Upon reflection I sincerely believe we were idiots for even pondering such things. My grandfather turned ninety. This was his birthday celebration. We had a chance to spend time with family I rarely see given the bi-coastal distance, and celebrate what truly has been an amazing life. Even if we returned to find that the café had been burned to the ground I would not regret my decision about going (especially given we have insurance for things like that.) But there is no insurance for time lost with family and in reality all of our doubts never came into fruition. We designed the menu from the laptop down at the beach, we blogged from various wi-fi hotspots around the island, and we returned home to find that only three packages were left at our door but were graciously given shelter by our neighbors (In the packages? Three beautifully custom made bar stools for the counter at the café). We did think about the café but did so in a way of affirmative anticipation, describing the paint colors to my grandfather, sharing recipes with my grandmother. In fact, the minute we walked off the plane Evan and I were no longer wearing our “proprietors of a Café” hats, we were just plain old family members getting a chance to spend time with other family members celebrating the many exciting and wonderful things we were ALL up to. God, and what a comfort that was. To not have to think about the café, or talk about the café, that is if we didn’t want to. What a gift. It might have been his ninetieth birthday but he was the one who made the offerings by making this trip happen for us.

That being said, and I know that there was an awfully lot just said, I would finally like to get to the food portion of the post, aptly known as The Best of Martha’s Vineyard and dedicate it to my magnificently gracious grandparents, Morton and Shirley Rosenberg.Thank you, thank you, thank you.

For the purpose of keeping things brief (I know, too late, too late!), I’m going to honor the Vineyard with a top five, and in no particular order.
I know Evan already blogged Chilmark chocolates but he absentmindedly (I love you, Honey) forgot to mention that this lil' chocolate factory relies on solar power. During this visit to the island I noted several green steps it has taken since my last visit two years ago. More farms, more literature on supporting local businesses, and now solar panels!!! The fact that this celebrated gem has moved towards higher levels of sustainable business practices AND that it truly does have some of the best chocolate around means it makes the list. Three cheers for solar chocolate!!!
Chilmark Chocolates
State Rd., Chilmark, MA

Obviously Evan and I have a thing for Farmers Markets. Always have, always will. It gave us such great pleasure to be a part of the Portland Farmers Market last year and we have a tremendous amount of respect and admiration for the farmers, vendors, and organizers of any local market. While in Martha's Vineyard we had the opportunity to visit the lovely West Tisbury Farmers Market. Highlights included: gorgeous produce, fresh limeade, raspberry-lemon ice, and beautiful loaves of fresh baked bread. But the show-stopper, hands down, was this truck full of fresh popovers served appropriately with cherry butter. We were in love from first bite to the last.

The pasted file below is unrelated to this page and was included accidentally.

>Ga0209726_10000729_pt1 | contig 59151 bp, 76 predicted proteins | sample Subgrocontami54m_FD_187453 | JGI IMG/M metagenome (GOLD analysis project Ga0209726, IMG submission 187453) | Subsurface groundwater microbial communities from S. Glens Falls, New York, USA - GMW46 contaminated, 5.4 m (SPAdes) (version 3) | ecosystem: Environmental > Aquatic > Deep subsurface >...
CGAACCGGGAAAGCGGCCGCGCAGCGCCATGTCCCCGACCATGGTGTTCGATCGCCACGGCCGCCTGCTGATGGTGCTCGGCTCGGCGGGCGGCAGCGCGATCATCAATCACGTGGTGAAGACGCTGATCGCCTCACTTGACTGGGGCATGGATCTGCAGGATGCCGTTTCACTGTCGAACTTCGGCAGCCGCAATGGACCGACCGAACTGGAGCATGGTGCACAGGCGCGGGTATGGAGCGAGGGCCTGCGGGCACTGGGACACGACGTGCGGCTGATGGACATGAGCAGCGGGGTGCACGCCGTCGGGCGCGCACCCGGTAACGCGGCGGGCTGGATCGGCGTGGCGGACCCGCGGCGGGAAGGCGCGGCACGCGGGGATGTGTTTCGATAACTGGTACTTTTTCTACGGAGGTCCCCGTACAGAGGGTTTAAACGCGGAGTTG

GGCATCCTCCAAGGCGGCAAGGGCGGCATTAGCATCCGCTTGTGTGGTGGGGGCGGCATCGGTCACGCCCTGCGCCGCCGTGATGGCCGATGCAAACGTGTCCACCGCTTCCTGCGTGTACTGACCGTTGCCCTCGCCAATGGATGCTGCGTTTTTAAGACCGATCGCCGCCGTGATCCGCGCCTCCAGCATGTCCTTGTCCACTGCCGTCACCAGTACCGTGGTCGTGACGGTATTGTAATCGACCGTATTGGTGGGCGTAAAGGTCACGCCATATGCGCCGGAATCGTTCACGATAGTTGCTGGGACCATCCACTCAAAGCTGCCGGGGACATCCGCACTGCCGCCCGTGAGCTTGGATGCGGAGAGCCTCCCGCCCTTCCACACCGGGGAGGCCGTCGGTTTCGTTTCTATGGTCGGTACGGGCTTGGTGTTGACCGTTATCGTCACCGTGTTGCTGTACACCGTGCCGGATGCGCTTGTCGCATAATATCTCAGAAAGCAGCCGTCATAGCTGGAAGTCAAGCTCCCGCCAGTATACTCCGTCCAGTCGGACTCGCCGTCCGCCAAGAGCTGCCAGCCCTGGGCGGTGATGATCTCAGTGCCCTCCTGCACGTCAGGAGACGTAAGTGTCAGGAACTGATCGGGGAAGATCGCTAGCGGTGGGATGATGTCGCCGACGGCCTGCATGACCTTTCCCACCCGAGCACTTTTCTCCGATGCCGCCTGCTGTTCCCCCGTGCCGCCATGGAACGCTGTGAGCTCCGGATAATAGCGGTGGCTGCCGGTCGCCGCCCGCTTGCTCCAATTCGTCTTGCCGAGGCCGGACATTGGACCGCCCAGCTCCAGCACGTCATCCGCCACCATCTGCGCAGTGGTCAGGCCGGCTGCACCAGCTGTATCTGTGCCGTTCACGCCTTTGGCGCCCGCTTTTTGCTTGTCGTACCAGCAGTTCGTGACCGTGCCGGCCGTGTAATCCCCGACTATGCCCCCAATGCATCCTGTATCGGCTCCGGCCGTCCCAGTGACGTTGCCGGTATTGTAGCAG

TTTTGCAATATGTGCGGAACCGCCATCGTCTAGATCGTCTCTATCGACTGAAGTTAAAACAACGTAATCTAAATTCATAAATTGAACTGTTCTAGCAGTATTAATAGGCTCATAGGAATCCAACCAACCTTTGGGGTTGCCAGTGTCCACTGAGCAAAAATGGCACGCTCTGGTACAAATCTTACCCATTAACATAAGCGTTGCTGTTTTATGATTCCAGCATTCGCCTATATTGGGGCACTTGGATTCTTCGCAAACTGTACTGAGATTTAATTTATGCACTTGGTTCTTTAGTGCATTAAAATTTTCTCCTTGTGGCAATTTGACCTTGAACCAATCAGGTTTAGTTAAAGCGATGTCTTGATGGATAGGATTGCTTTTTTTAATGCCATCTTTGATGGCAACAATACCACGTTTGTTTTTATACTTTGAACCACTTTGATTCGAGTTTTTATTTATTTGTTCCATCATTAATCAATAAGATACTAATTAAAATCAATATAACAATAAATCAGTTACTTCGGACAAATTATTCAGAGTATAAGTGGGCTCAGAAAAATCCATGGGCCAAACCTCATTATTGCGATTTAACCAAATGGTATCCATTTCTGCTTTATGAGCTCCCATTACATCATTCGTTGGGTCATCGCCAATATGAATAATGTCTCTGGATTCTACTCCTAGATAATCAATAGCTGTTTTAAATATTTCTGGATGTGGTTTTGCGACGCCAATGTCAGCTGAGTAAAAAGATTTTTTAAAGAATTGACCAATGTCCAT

West Tisbury Farmers Market
Wednesday and Saturday, 9:00 am - Noon
Grange Hall, State Road
Chilmark, MA
Long ago and for reasons we still can't be too sure about, Evan swore off Dairy Queen. This blasphemous act was committed during a ill fated beach trip where Evan was served a Reese's blizzard reeking of the wretched bubblegum variety. From that moment on he swore it off, and has since kept his word. Sadly, Evan has regretted this decision, especially when he realizes that the famed peanut buster parfait will never touch his lips, or when I (quite cruelly, I know) will stop in on occasion for the infamous dipped cone. However, Evan's plight was avenged thanks to The Gallery restaurant on the Menemsha Harbor where we dutifully delighted in dipped cones together.
The Galley Restaurant
515 North Road
Chilmark, MA

If anyone has been to or even heard of Martha's Vineyard you are bound to conjure up the image the image of a black lab. Why, you may ask? Visitors be warned: You will see bumper stickers, hats, housewares, sweatshirts, leashes, t-shirts, belts, and bandanas all sporting the dog. Has Martha's Vineyard adopted the black lab as its unofficial mascot? Well, the answer is it may as well have with the amount of black labs running around rampant on the isle and a large majority due to this establishment, The Black Dog Tavern. What began as a tavern many years ago has now blistered into an infamous, cafe, bakery, and souvenir shop. Residents and vacationers alike flock to the various establishments to get their hands on baked goods and clothing alike. So we stopped in to see what all the fuss was about- did this bakery really have something going on, or were people more interested in gussying up their wardrobes? Well, our conclusion was both. We took a sampling of the bakery's daily offerings to see what was hot and what was not. Truth be told most of the baked items could barely hold a candle to Portland's finest. I nearly cried for Random Order's raspberry-coconut bran muffin after sampling Black Dog's pathetic bran offering. However, not all was lost. The bakery did fry up one hell of an apple fritter, and I should know: I'm an expert on apple fritters and this one was definitely in my top five(hence, it makes the top five for M.V.)
Black Dog Bakery
11 Water Street
Vineyard Haven, MA


Blueberry pie. Ohhhhhh yeahhhhhh. Blueberry pie. Without sounding too much like a snob, I only eat blueberry pie on Martha's Vineyard. That being said, I've only eaten blueberry pie there three times. The blueberry pie on Martha's Vineyard in unlike any other blueberry pie in the world, and Eileen Blake's Pie and Otherwise makes the best pie on the island. I have a special memory of sharing blueberry pie and vanilla ice cream with my grandfather at the age of 10, again at the age of 22, and now at the age of 25. We are both suckers for this treat which means whenever we are on the island together we are sure to have and repeat this memory and for that I am forever grateful.
Eileen Blake's Pies and Otherwise
St. Road, Chilmark, MA

2 comments:

Madeline said...

WOW - so happy I was along for the ride - the pictorial and recap are fab! iou/xoxo

Anna said...

Hey! I just stumbled upon your guys' blog and love it! Especially the Vineyard stuff! We live right across the street from the West Tisbury farmers' market. My sister and I have a vegan & vegetarian blog you guys might like http://twobluelemons.blogspot.com/
Good luck with the restaurant!! It looks awesome!

Anna